v. ra·tion·al·ized, ra·tion·al·iz·ing, ra·tion·al·iz·es
1. To explain rationally: “Philosophy ... is essentially the endeavor of the human mind to rationalize the universe” (Francis E. Abbot).
a. To attempt to justify (one's behavior) by providing reasons that obscure one's actual motives: rationalized cheating on his taxes as being a form of political protest.
b. To dismiss or minimize the significance of (something) by means of an explanation or excuse: “He could not rationalize the loss of some thirty thousand American lives in an unsuccessful war” (Robert Dallek).
a. To make (a business or process, for example) more efficient, as by reducing costs or introducing modern methods.
b. To terminate the employment of (workers) in an effort to improve efficiency.
4. Mathematics To remove radicals, such as from a denominator, without changing the value of (an expression) or roots of (an equation).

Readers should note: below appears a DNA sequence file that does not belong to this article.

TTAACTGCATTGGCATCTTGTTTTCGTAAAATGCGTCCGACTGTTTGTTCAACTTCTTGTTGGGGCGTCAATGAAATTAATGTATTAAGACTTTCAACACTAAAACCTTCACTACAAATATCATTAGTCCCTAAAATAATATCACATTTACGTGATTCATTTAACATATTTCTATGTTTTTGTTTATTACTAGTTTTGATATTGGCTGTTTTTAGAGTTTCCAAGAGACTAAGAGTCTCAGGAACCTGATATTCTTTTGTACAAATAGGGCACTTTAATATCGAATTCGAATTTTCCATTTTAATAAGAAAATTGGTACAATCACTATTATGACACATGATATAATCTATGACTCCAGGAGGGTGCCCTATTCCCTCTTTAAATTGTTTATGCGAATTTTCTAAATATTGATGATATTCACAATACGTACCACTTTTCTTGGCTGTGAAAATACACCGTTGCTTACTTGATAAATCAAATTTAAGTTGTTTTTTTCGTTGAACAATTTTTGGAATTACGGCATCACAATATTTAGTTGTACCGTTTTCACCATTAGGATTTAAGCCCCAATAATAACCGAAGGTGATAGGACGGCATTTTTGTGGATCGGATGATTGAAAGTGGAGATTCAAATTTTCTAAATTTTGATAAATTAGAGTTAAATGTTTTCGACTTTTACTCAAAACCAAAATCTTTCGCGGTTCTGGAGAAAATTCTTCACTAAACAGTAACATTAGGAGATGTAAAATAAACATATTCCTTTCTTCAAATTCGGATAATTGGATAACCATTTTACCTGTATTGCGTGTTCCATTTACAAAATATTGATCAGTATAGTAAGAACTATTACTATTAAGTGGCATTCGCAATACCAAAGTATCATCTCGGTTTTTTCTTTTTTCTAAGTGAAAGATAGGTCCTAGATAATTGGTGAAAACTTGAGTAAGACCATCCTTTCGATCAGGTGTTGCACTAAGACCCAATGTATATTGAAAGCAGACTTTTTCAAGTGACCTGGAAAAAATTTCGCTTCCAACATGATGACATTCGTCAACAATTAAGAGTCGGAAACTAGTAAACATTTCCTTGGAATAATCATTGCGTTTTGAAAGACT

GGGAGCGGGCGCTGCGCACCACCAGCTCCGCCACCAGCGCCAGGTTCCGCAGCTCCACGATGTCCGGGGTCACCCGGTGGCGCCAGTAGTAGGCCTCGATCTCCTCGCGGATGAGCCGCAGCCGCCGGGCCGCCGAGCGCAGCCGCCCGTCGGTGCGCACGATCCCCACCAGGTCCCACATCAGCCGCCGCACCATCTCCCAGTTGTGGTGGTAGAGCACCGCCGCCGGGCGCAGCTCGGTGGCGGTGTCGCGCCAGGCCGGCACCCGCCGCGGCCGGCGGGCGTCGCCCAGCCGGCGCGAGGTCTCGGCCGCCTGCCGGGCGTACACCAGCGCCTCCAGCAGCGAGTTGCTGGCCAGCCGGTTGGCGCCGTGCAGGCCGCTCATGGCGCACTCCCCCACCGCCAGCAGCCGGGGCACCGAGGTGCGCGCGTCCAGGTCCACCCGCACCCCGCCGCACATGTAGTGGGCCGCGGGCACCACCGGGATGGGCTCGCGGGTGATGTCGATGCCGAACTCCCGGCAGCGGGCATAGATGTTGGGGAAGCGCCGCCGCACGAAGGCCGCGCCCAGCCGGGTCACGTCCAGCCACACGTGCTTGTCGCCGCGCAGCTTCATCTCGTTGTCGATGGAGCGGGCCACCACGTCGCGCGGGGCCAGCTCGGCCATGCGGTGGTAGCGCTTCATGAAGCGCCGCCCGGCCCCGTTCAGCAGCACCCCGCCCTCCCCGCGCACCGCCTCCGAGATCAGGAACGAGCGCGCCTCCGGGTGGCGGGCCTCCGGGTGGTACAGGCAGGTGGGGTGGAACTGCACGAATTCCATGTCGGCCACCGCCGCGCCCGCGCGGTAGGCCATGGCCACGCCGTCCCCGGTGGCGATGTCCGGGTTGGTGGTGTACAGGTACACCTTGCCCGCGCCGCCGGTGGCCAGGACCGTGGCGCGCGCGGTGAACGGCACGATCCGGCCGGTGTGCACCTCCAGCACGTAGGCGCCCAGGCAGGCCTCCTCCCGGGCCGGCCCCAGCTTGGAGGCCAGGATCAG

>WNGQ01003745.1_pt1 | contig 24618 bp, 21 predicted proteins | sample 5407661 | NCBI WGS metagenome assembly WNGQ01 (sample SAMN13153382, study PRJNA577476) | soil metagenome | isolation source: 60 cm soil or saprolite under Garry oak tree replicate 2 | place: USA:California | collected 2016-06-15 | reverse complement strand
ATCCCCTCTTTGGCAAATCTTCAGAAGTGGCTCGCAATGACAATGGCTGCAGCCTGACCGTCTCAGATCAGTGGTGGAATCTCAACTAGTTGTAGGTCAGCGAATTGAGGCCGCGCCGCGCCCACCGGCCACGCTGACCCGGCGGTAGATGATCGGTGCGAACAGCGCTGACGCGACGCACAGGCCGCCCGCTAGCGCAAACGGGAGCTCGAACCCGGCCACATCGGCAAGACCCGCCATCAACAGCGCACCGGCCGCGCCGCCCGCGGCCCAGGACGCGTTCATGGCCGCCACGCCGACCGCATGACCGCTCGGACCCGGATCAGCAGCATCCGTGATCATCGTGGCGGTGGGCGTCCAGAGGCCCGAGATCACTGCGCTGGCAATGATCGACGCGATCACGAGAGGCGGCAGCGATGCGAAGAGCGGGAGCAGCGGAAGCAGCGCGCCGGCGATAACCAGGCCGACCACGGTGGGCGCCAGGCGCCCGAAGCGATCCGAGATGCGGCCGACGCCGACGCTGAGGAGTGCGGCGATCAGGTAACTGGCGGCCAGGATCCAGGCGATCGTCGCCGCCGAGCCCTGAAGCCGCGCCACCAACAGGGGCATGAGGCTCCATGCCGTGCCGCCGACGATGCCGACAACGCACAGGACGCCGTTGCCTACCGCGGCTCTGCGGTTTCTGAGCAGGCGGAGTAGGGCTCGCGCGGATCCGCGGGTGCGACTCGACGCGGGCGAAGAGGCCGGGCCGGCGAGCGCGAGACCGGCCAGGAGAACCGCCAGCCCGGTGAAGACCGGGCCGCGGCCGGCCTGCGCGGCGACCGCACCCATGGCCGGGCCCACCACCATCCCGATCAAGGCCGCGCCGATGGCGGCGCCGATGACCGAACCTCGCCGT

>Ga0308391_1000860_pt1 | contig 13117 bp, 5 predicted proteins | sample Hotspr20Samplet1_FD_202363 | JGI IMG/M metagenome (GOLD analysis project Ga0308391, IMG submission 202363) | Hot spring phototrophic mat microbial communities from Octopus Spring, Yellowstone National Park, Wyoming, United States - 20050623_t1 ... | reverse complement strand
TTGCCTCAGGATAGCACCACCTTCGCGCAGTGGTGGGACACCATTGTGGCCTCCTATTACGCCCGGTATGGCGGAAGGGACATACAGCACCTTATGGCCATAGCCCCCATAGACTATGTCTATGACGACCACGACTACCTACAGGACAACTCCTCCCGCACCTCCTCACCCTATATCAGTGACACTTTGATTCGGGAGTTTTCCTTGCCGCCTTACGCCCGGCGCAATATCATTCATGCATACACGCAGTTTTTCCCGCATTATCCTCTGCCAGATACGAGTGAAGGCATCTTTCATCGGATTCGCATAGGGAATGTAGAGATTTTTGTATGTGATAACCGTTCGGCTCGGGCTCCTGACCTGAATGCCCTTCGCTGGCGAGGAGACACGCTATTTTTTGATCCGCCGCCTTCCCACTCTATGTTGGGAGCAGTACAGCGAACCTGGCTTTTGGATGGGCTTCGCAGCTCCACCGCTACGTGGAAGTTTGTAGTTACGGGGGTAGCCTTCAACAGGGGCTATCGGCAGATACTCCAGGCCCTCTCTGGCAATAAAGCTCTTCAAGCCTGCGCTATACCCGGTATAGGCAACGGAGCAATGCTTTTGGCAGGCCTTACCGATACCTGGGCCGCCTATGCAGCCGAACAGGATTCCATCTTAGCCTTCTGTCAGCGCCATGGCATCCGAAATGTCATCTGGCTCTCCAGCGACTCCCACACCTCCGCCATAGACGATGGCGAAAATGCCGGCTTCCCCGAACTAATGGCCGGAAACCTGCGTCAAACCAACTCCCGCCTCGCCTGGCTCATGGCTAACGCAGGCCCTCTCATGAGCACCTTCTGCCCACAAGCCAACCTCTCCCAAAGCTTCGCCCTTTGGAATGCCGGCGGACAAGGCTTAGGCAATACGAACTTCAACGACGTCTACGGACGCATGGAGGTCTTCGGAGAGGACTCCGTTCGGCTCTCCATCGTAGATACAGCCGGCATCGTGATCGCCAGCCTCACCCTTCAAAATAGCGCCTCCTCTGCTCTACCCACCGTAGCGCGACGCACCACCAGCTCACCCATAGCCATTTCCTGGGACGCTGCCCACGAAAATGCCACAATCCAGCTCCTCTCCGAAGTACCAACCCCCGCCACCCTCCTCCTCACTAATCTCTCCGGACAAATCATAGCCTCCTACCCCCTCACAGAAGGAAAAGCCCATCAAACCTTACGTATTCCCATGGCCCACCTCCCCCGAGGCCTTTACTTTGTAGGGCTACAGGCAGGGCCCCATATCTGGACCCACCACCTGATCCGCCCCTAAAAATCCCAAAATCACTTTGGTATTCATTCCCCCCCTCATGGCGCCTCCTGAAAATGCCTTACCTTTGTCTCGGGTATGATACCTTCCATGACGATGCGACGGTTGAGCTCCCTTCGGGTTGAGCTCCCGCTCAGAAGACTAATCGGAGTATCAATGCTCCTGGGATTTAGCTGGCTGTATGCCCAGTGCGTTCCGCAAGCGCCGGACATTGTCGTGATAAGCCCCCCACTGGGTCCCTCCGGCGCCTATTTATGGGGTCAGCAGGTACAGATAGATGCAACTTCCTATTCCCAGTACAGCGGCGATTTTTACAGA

1. To think in a rational or rationalistic way.
2. To rationalize one's behavior.
The American Heritage® Dictionary of the English Language, Fifth Edition copyright ©2020 by Houghton Mifflin Harcourt Publishing Company. All rights reserved.
Indo-European & Semitic Roots Appendices
Thousands of entries in the dictionary include etymologies that trace their origins back to reconstructed proto-languages. You can obtain more information about these forms in our online appendices:
The Indo-European appendix covers nearly half of the Indo-European roots that have left their mark on English words. A more complete treatment of Indo-European roots and the English words derived from them is available in our Dictionary of Indo-European Roots.